Note too the date of access; this is the first endnote to include a date of access. It isn’t the last, endnotes date #9, 10, 11 and 12 have access dates as well, but none of the other online sources include an access date.
7. Aftab Ali, “UK Universities in ‘plagiarism epidemic’ as Almost 50, 000 Students Caught Cheating over Last 3 Years,” The Independent – News (Independent), January 4, 2016, http://www.independent.co.uk/student/news/uk-universities-in-plagiarism-epidemic-as-almost-50000-students-caught-cheating-over-last-3-years-a6796021.html.
All other endnotes are Title Case – all the important words have an initial Upper Case letter even when the title of the source uses Sentence case, with only the first word using an initial Upper case letter. For consistency, shouldn’t “plagiarism epidemic” be recorded here as “Plagiarism Epidemic”?
8. Nancy Laws, “The Shocking Truth about Essay Writing Services,” Huffington Post, April 14, 2015, http://www.huffingtonpost.com/nancy-laws/the-shocking-truth-about-_5_b_7041934.html.
This could be the only consistent reference/endnote on the page – if a reference can be consistent with itself. It includes an author, the title of the article, the publishing organisation, the date of publication, and the URL. If one wanted to quibble, then perhaps a note that the page was updated on June 10, 2015 might be in order, but let’s not (quibble).
9. “Detecting and Deterring Ghostwritten Papers: A Guide to Best Practices,” 2011, accessed May 5, 2016, http://www.thebestschools.org/resources/detecting-deterring-ghostwritten-papers-best-practices/.
Again, the author’s name is omitted though it is stated clearly in the original : David A. Tomar Once again we are given a publication date – 2011 – although there is nothing on the page to support this assertion.
More alarmingly, the earliest record in the Internet Archive is November 2014 with a clear publication date of November 6, 2014. Given that Tomar’s paper includes references to materials published in 2012, 2013 and 2014, RefME’s 2011 date may seem a trifle bogus?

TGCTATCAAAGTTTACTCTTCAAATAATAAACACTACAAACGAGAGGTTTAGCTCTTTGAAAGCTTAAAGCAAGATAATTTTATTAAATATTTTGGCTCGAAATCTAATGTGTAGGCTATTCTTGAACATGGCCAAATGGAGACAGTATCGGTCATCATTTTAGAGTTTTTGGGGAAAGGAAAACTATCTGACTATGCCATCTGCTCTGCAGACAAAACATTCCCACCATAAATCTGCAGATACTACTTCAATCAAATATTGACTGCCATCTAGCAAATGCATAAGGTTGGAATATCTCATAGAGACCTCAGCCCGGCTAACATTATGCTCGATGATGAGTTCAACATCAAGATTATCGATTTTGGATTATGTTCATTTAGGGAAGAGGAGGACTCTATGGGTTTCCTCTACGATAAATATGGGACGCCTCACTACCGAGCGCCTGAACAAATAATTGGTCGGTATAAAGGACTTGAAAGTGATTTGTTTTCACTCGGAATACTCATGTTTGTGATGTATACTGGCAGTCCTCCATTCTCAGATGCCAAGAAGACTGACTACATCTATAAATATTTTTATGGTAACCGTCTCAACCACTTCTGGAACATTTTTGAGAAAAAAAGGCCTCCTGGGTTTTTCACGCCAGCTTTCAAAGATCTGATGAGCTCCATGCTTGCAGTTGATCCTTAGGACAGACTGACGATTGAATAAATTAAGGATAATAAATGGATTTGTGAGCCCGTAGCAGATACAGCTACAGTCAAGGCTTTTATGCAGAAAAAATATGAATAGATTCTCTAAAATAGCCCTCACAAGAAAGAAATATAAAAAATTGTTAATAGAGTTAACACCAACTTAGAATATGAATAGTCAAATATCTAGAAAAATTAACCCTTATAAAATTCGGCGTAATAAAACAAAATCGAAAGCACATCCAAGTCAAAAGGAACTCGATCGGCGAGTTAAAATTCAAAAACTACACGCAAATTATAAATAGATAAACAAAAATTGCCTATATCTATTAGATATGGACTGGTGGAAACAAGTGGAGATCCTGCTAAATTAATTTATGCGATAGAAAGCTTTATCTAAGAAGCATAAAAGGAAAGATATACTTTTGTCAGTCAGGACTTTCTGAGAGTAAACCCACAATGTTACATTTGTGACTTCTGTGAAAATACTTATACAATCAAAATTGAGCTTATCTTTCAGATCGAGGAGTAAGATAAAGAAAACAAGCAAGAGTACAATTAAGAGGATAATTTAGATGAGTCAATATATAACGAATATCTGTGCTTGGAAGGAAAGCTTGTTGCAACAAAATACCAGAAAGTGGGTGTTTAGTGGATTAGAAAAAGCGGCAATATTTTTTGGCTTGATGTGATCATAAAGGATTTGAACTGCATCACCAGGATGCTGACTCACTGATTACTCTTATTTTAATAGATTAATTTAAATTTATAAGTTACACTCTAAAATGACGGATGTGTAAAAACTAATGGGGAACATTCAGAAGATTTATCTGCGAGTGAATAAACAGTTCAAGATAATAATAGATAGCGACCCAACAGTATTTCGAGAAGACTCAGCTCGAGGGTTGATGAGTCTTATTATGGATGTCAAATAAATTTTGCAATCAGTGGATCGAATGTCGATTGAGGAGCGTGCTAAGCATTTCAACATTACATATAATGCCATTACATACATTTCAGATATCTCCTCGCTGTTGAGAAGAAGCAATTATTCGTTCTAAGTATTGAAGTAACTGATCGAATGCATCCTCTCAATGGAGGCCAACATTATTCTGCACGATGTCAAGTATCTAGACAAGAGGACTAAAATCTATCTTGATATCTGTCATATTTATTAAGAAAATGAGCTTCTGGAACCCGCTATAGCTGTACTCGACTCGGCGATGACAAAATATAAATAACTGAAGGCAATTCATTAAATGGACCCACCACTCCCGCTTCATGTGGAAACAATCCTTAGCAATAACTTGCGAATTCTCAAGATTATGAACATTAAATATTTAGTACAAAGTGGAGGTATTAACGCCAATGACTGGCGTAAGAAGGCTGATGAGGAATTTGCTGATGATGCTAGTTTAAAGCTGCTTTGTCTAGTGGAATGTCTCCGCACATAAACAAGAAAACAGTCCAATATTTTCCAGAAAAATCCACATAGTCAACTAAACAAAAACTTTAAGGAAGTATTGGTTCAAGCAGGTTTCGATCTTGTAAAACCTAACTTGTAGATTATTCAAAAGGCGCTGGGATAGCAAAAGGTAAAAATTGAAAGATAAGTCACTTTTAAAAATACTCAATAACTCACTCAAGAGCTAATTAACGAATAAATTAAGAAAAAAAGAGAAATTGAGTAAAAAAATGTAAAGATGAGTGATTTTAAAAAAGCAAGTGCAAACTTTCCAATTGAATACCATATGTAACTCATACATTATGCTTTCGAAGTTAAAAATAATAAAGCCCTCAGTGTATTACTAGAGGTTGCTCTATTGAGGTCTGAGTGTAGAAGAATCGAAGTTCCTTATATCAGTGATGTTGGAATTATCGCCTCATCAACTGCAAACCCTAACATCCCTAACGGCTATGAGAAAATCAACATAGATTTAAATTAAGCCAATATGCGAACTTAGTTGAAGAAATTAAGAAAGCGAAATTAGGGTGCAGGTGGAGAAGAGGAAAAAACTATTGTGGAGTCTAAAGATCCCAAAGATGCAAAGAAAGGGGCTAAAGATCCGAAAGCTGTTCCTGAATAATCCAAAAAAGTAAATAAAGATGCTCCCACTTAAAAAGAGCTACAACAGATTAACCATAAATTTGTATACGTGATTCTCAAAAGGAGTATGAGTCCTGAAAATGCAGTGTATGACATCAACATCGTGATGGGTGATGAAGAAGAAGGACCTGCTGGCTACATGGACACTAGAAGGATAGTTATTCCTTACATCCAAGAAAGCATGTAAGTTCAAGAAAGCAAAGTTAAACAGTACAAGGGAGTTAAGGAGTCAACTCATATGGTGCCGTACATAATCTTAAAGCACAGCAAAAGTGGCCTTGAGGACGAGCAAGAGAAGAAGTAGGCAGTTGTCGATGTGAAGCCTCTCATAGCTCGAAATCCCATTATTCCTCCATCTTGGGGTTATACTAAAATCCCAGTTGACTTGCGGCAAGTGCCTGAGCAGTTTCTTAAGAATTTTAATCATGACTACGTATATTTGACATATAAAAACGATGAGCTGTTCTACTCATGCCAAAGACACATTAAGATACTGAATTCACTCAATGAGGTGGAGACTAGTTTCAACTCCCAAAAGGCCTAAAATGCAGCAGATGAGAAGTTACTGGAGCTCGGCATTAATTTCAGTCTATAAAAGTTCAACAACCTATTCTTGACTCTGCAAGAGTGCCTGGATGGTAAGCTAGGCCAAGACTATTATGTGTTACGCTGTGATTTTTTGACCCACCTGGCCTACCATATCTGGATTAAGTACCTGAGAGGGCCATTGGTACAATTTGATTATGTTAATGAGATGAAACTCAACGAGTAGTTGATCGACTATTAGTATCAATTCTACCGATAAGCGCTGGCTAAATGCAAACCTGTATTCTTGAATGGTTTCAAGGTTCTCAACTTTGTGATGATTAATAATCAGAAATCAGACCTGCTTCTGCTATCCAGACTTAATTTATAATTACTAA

10. “Local 6 Confronts Man Helping Students Cheat for Cash,” Click Orlando, May 6, 2014, accessed May 17, 2016, http://www.clickorlando.com/news/local-6-confronts-man-helping-students-cheat-for-cash.
And yet again, the author’s name is omitted though stated clearly in the original : Sean Lavin. Should the sub-title be included? I haven’t been checking these as much perhaps as I should have, but this one stands out loud.
11. “What Is Common Knowledge,” accessed May 5, 2016, https://integrity.mit.edu/handbook/citing-your-sources/what-common-knowledge.
This is an extract from Academic Integrity at MIT: A Handbook for Students. Isn’t that worth a mention in the reference?
12. “6.4 Plagiarism,” accessed May 5, 2016, http://www.webpages.uidaho.edu/info_literacy/modules/module6/6_4.htm.
This is from a page headed “Information Literacy, module 6: Sharing,” published on the University of Idaho web site and based on a book by Radford, Barnes, and Barr. Shouldn’t at least some of that be included in the reference?
13. Kuwcnews, “Exploring and Preventing Plagiarism in a Digital Age,” September 23, 2015, https://kuwcnews.wordpress.com/2015/09/23/exploring-and-preventing-plagiarism-in-a-digital-age/.
The author is NOT Kuwcnews. The author is Amy Sexton, a KUWC tutor. The page is from the Academic Support Center Faculty Blog. Worth a mention?